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By Alastair HamiltonFebruary 18th 2021
Alastair Hamilton

A project called Between Islands, which was developed by An Lanntair, the Western Isles’ arts centre, aims to explore the arts and heritage of that island group alongside those of Orkney and Shetland. With funding from a range of sources, there’s now a wealth of material online.

Visitors to these three island groups are often surprised by the contrasts between them. They look different: mountains and vast beaches in Harris; the rich pastures of mostly low-lying Orkney; and the rugged scenery and spectacular cliffs of much of Shetland. In Shetland and the Western Isles, agriculture - and the landscape it creates - are rooted in crofting, whereas farms are the norm in Orkney.

Cultural comparisons reveal differences, too. The culture of the Western Isles is strongly Celtic , with Gaelic widely used. In Orkney and Shetland, there was once a Pictish culture, but it was overwhelmed by Norse settlement; neither island group was ever part of the Gaelic tradition. Instead, they have their own dialects blending Scots, old Norse and English.

However, there are common elements, too. All three groups have a similar maritime climate, windy but relatively mild thanks to the North Atlantic Drift, or Gulf Stream. The long spell of cold and frosty weather which affected them all in early 2021 is highly unusual, thanks to the sea’s influence.

All are rich in archaeological remains, with Neolithic, Bronze Age, Iron Age and Norse period monuments. Settlements feature standing stones at Callanish, Lewis; the well-known domestic interiors at Skara Brae in Orkney; and wheelhouses at Jarlshof in Shetland. In all the islands, there are numerous brochs, though the one on Mousa, Shetland is the only one that’s virtually complete.

Another common factor is the presence of truly vibrant and diverse artistic, craft and musical communities; and it’s on these that a project called Between Islands focuses.

Music, in fact, was the catalyst. Creative Scotland sponsored a collaboration between songwriters active in all three island groups with the aim of encouraging them to write together on the theme of islands. The three selected were Willie Campbell from Lewis, Kris Drever from Orkney and Arthur Nicolson from Shetland. As project co-ordinator Alex MacDonald explains:

“…they were artists broadly known for different styles of music, although none of them can be pigeonholed. Willie was best known as a member of indie band Astrid, Arthur had just won a Danny Kyle award at Celtic Connections, and Kris was much in demand in the world of folk and roots. In addition, and although I knew them all, they hadn’t worked together before. Nor, I remembered as our plane landed in Sumburgh, had Willie even met either of the people he was just about to work with. It had been viewed as a risky set of circumstances by some, and at that moment I wondered if they were right.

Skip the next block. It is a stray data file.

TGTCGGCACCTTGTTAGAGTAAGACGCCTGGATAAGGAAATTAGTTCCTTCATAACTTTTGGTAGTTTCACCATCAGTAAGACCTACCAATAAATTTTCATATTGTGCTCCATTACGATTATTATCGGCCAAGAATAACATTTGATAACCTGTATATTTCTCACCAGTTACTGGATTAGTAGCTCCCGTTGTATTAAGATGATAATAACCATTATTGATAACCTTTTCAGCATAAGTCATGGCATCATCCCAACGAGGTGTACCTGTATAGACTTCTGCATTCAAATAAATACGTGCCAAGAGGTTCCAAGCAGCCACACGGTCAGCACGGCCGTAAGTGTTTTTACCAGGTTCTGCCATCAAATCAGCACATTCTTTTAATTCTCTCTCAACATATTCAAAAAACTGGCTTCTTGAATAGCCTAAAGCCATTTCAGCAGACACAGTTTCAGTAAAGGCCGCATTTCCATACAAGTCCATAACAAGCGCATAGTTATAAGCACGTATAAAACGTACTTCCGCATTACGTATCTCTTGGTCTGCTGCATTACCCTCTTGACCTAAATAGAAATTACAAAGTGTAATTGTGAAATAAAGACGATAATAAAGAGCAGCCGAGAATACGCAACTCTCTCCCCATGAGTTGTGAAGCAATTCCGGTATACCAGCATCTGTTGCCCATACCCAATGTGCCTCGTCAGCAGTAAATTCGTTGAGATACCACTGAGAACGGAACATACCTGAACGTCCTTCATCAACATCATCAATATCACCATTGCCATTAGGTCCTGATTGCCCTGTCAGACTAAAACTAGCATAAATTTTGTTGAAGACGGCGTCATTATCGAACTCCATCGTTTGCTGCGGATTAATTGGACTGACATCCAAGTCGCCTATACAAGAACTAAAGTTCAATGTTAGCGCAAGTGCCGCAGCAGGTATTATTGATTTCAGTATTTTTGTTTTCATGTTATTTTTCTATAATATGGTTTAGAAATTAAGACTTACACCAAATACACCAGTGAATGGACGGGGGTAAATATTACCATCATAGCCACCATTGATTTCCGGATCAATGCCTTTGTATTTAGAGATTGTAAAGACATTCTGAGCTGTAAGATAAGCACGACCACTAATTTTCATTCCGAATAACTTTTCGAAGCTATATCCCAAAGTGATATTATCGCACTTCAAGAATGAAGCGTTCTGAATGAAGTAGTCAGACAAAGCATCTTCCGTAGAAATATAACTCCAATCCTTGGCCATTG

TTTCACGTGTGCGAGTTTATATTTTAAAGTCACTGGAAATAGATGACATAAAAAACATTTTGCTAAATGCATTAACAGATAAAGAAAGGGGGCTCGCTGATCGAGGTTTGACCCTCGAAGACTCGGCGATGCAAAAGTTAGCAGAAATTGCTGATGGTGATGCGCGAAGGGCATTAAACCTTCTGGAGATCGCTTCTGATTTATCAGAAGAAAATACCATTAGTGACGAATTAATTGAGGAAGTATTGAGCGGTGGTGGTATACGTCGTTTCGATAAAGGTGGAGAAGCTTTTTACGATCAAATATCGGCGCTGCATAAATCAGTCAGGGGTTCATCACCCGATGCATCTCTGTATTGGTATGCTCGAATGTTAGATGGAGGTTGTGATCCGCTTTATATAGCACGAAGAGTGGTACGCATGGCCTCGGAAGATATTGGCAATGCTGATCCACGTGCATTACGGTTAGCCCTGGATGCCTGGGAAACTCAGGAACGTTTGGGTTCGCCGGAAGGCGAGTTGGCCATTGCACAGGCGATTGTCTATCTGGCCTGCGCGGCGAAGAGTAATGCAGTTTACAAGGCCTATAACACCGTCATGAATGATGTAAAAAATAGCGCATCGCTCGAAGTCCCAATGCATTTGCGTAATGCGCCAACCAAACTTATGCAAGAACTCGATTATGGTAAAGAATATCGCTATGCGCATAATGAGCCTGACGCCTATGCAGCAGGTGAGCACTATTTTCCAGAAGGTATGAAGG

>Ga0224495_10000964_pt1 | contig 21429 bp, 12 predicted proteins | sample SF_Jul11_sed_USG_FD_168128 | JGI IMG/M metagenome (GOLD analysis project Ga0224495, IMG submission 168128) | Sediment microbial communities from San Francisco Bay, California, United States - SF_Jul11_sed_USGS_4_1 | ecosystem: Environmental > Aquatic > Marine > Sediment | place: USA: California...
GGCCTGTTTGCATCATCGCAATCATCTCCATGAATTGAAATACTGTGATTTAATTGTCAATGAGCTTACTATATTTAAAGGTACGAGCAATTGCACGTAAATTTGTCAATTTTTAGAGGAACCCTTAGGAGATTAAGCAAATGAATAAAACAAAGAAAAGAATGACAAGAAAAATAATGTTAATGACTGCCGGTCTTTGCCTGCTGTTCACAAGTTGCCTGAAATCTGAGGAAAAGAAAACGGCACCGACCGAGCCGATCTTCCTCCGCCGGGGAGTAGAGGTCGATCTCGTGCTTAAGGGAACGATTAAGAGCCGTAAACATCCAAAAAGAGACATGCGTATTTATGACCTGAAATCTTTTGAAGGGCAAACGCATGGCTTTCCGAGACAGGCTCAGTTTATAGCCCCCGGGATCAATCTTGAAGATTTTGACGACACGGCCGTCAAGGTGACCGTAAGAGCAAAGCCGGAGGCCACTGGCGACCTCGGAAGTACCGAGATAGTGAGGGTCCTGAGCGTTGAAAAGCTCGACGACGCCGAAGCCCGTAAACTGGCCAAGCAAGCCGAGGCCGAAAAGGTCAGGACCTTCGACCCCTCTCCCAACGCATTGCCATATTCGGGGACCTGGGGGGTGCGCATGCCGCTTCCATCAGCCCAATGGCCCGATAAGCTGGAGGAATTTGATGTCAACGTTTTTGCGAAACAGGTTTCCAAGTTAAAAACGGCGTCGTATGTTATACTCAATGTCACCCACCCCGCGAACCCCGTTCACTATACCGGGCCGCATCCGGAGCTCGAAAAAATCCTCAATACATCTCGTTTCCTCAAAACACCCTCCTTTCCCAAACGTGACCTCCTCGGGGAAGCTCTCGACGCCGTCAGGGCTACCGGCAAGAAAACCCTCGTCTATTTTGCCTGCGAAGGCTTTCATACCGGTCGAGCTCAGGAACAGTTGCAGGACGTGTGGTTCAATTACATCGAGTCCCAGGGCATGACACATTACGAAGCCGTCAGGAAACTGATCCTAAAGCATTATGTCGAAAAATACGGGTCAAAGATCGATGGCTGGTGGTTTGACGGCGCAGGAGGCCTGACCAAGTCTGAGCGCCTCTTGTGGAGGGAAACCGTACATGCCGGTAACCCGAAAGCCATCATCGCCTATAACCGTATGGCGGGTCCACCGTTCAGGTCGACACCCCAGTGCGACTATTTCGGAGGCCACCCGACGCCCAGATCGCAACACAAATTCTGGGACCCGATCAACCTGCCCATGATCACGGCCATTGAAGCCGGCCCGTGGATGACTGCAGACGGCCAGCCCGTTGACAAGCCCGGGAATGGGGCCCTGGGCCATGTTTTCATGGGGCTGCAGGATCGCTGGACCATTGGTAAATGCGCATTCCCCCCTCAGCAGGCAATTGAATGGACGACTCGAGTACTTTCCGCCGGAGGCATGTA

However, within a day there was a song in the bag”.

More songs followed, and by the middle of 2015 they had been performed in all three islands. The three songwriters appeared at the Hebridean Celtic Festival in 2019, by which time Between Islands had expanded to embrace museum exhibitions, lectures, films and more, including an excellent YouTube channel that’s well worth exploring. In the meantime, other projects had been undertaken under the same banner; one brought together fiddle players and another took as its theme a commemoration of the First World War.

The project reminded audiences of the very tangible links that have existed between the islands. For example, a Gaelic song – in the (unaccompanied) mouth music so often heard in the Western Isles – recalled the herring gutters who travelled from there to work in Orkney and Shetland. The school choir in Stornoway performed in Shetland dialect and Orkney children sang in Gaelic. You can find a half-hour compilation of songs from the project here

Between Islands developed other cultural strands. One of the many videos created by the project is about Shetland’s dialect, with extracts from Shetland writing and explanations from dialect speakers. The dialect was comprehensively recorded between 1893 and 1895 by a Faroese scholar, Jakob Jakobsen, and his dictionary was published in its two-volume English version in 1928 and 1932.

The dialect has undergone a revival in recent decades. That’s in large part thanks to initiatives such as Shetland Forwirds, and it has also helped that the BBC’s local station has supported its use. Mary Blance, working at the newly-founded Radio Shetland in 1978, was the first to use dialect on air, but explains that there were complaints – some people just didn’t want to hear it and thought its use should be confined to the home. As Mary explains in the video, “English was the language of power, and they did try, many many times, to eradicate the dialect, simply by getting bairns to speak English in school; and that was for centuries. But we still have a Shetland dialect.” Words are in daily use for weather, crofting, food, birds and much else; and - as Mary recalls with amusement - “what we think about folk”.